Annual Bundle Savings
Bundle Savings %
$1,631.00
$1,471.00
$160.00
11%

 

Bundling home and auto policies is a great way to save. Compare rates today!

 

Compare rates from top car insurance companies.

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Homeowners insurance and tornadoes in Colorado

A tornado can strike with precious little warning. There is little you can do to protect yourself and the outcomes can be catastrophic. As such, it's important to protect your home against tornado damage in Colorado, which suffers an average of 49 tornadoes each year.*

Tornado damage comes primarily in the form of wind, so verify your homeowners policy has windstorm coverage, a standard feature of any average homeowners policy.

The exterior and overall structure of the building are covered by wind protection. However, depending on the type of policy you have, damage to the building's interior may only be covered if it's caused by exterior damage, like a tree branch breaking a window. Detached structures are also covered, typically about 10% of the amount at which the home is insured. Keep in mind that other damages the storm causes may not be covered by insurance. For example, if your home is damaged from flooding that occurs from the same storm that produces the tornado, those damages won't be covered unless you've previously added flood insurance to your policy.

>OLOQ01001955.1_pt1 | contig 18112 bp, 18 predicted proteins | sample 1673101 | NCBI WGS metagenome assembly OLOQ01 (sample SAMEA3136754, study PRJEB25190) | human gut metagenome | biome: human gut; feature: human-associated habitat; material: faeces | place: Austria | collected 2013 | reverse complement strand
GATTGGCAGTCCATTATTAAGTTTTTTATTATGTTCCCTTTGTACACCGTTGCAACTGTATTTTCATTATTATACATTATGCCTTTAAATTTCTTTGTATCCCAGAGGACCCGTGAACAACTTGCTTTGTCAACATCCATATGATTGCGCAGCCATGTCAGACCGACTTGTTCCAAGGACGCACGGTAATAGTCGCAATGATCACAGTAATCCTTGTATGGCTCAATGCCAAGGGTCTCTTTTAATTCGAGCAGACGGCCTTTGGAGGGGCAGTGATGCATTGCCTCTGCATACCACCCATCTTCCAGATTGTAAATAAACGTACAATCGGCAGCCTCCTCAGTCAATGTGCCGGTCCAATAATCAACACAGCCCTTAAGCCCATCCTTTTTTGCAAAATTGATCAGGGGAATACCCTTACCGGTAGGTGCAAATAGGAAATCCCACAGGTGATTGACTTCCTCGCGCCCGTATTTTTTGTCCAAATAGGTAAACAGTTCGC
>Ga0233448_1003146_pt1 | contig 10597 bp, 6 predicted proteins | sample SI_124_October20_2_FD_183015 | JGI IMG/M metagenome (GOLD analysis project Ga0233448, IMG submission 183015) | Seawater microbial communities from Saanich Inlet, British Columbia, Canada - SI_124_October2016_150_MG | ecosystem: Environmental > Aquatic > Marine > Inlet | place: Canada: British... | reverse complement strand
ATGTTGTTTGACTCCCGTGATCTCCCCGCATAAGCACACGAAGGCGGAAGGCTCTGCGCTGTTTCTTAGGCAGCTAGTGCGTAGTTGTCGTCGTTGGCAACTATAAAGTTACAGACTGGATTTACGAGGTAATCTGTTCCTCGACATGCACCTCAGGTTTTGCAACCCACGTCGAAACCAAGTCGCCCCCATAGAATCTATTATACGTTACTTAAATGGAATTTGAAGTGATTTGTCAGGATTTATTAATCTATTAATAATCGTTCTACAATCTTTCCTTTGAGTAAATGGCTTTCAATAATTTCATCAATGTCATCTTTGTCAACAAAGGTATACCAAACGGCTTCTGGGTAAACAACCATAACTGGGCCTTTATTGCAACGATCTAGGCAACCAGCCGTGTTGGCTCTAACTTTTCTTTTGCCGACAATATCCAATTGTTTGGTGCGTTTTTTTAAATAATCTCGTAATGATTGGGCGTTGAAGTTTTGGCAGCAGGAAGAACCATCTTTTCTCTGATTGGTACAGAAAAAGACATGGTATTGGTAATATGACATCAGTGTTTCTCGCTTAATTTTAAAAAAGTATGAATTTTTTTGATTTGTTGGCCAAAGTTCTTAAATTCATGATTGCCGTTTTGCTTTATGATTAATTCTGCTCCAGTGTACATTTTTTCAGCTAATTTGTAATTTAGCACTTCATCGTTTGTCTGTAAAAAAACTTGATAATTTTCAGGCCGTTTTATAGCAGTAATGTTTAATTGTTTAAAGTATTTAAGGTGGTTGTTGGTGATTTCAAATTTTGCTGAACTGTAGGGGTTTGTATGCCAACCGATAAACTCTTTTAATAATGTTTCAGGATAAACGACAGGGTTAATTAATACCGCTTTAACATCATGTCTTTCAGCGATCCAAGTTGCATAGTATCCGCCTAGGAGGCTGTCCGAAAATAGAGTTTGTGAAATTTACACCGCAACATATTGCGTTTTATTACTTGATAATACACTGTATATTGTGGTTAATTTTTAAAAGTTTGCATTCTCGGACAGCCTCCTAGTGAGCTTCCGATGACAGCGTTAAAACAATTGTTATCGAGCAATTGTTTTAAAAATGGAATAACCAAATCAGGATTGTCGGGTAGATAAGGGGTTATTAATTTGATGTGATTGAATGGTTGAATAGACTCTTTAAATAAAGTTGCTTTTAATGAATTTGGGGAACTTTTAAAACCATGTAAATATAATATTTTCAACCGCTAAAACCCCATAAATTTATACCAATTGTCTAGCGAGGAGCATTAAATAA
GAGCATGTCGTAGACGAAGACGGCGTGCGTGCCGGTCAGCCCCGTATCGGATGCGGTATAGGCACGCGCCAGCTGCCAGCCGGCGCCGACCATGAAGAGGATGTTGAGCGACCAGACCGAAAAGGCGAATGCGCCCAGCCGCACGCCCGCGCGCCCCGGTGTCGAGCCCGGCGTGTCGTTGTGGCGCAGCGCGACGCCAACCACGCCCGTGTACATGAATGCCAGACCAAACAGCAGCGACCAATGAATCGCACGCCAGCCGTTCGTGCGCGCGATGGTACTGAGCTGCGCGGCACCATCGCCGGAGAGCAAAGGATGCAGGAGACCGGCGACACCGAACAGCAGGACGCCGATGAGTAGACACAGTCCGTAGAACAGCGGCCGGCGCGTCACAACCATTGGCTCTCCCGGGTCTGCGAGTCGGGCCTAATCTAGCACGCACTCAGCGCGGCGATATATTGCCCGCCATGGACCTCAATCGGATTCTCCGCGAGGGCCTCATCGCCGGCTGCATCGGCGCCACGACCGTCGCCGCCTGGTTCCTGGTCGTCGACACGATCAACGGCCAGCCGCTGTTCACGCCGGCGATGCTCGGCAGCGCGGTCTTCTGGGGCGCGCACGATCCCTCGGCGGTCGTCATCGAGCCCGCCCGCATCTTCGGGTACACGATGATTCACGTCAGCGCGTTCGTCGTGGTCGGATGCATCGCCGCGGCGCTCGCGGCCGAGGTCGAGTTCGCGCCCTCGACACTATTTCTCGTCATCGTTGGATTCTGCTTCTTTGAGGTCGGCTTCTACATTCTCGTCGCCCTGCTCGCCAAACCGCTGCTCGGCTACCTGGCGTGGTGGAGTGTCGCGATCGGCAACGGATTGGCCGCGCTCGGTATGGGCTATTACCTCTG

*Source: NOAA'S National Weather Service (https://www.spc.noaa.gov/gis/svrgis/)


Homeowners insurance and hail in Colorado

Depending on your location, hail could be a common side effect of stormy weather conditions and can lead to varying degrees of destruction to your property. In Colorado, homeowners policies typically come with hail coverage to insure the structure of your home if it suffers damages in a hail event.

If your home is in an area that’s very prone to hail — such as Colorado, which underwent 332 incidents of hail in 2018* — it's smart to confirm the details of your homeowners policy to see exactly what's covered and what's not — some insurers charge steeper deductibles in hail-prone regions and won't cover cosmetic damage, so if your home is battered but still functionally sound despite aesthetic flaws caused by a hailstorm, your insurance company will probably refuse to pay for its repair.

*Source: Insurance Information Institute (https://www.iii.org/fact-statistic/facts-statistics-hail)

 

Does home insurance cover damage from fires inColorado?

Homeowners insurance covers fire damage in Colorado.If yourhomeweredestroyed or damagedby a fire,your insurance company would cover the damage to your property up to your policy limits. The prevalence of wildfires inColorado underlines the importance of maintaining home insurance: 17% of houses in the state are in danger of sustaining wildfire damage, and475,803of the state's acres fell victim to fires in the state in 2018.*

In addition to covering damages — up to your coverage limits — your homeowners insurance policy could pay for your additional living expenses if your home is uninhabitable. Fire-related damage that will not be covered by your home insurance provider is intentional damage (arson) or damage to a vacant home.

*Source: Insurance Information Institute (https://www.iii.org/fact-statistic/facts-statistics-wildfires)